Blog by Beebe Cline

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Great Design Tree: Australian Tea Tree

I'm not even going to attempt to conceal the reverence and adoration I have for the Australian Tea Tree (Leptospermum laevigatum). Wind blown and architectural, these trees appear to be molded by hand rather than grown. They sweep wildly across the landscape, and no two trees are ever alike. Growing up in San Diego, I would climb these trees at my favorite beach, only later discovering the name. As it turns out, Australian Tea Trees make for beautiful landscape design features in more than just my childhood beach.
Botanical name: Leptospermum laevigatum
Common names: Australian Tea Tree, Coast Tea Tree
USDA zones: 9 to 11
Water requirement: Little to none
Light requirement: Full sun
Mature size: 10 to 30 feet tall and wide
Tolerances: Drought; thrives in coastal conditions
Distinguishing traits. Australian Tea Tree is a showstopping specimen tree that exudes a casual and understated aesthetic. The flaky gray bark and twisting form of the tree's trunk are identifiers of the tea tree and what make it so unlike any other. The trunk and bark only become more sculptural with age.
Fine foliage and petite white flowers softly contrast the coarse trunk of the tree, creating a balanced juxtaposition. Flowering in spring, the tree produces a dazzling display of small, white flowers throughout the stems and leaves.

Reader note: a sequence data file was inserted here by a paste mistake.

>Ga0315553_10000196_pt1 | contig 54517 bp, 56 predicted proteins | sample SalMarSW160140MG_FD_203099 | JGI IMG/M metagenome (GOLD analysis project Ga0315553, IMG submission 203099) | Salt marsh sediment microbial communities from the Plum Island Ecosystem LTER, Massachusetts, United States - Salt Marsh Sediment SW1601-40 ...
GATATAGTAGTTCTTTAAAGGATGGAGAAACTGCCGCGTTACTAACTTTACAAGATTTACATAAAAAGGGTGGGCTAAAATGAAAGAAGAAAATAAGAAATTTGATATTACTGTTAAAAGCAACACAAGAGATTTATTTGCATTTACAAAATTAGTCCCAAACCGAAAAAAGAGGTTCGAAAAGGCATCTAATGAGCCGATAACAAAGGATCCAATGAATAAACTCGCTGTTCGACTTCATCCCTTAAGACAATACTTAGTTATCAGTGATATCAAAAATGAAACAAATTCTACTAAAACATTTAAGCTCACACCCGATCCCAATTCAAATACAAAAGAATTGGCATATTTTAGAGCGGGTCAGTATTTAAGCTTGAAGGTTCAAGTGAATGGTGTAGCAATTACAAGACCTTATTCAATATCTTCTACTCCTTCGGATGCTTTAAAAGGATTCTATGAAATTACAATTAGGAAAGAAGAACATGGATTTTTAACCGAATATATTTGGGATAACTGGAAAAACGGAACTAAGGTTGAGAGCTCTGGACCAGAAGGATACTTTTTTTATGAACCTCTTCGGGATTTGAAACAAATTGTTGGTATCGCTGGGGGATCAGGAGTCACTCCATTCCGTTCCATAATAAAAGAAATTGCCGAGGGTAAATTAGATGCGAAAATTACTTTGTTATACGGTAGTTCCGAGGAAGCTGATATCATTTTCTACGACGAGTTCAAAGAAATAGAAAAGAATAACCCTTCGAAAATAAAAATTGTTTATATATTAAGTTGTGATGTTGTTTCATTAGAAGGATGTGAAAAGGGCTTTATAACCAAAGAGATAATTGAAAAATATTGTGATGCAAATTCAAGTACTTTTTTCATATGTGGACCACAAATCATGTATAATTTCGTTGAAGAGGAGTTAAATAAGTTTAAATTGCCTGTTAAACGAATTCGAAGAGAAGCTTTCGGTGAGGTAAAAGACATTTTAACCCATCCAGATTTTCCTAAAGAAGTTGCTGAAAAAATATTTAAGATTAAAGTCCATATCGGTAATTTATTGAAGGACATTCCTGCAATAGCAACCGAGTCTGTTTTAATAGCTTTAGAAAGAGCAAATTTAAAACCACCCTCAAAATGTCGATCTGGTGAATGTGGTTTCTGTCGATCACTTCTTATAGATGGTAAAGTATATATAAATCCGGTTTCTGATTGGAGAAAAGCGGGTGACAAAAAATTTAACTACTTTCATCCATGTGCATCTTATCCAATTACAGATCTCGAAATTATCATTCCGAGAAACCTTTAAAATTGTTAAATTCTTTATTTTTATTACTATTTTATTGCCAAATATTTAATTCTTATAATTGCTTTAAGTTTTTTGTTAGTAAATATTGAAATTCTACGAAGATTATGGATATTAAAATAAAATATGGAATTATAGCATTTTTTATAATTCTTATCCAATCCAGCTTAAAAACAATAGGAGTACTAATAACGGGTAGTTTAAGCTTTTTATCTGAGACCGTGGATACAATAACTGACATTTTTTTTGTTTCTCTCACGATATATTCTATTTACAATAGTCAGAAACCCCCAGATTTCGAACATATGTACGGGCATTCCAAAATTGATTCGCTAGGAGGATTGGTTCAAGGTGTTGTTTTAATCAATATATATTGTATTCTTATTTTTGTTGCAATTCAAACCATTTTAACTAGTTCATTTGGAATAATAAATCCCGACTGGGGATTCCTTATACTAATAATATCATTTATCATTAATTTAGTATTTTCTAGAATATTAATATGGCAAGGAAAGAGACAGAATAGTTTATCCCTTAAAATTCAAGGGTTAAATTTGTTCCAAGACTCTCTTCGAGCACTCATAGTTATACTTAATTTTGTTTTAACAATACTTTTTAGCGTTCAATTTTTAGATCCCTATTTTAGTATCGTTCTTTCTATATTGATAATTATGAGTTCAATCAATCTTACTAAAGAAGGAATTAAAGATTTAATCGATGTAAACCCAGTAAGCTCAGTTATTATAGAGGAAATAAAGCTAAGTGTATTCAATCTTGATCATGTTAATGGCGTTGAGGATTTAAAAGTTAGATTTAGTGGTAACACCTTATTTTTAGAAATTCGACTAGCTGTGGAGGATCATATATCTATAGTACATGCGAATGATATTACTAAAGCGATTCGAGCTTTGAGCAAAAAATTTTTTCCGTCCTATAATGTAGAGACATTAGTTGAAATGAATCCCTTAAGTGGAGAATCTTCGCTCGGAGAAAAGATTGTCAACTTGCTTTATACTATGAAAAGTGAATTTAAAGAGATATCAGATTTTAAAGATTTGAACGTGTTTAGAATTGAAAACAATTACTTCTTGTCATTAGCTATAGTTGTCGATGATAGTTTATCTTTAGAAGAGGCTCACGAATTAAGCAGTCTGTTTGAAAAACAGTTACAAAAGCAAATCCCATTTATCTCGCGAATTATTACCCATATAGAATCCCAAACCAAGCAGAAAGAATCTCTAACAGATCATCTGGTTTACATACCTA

Photograph by Stephen Bain via Wikimedia Commons
How to use it. The picturesque appearance of the tea tree, highly ornamental and sculptural, makes it inherently a specimen tree. Given room and time to mature, its limbs will only spread and twist more, creating a living landscape sculpture and perfect shady landscape spot.
Australian Tea Tree can also be trained as a windbreak, a garden screen or a covered walk — shown here at Lotusland in Santa Barbara, California. While this treatment of the tree prevents its branching structure from taking shape, fine leaves and flowers will still blanket its branches. This use requires more labor to maintain.
Planting notes. Native to coastal climates, tea trees thrive in well-drained, slightly acidic soil. The tree is susceptible to root rot if the soil is too moist. Long living and quick growing, Australian Tea Tree requires little additional care once established. If you let it grow out completely, you can thin areas to emphasize its shape; otherwise it requires little pruning.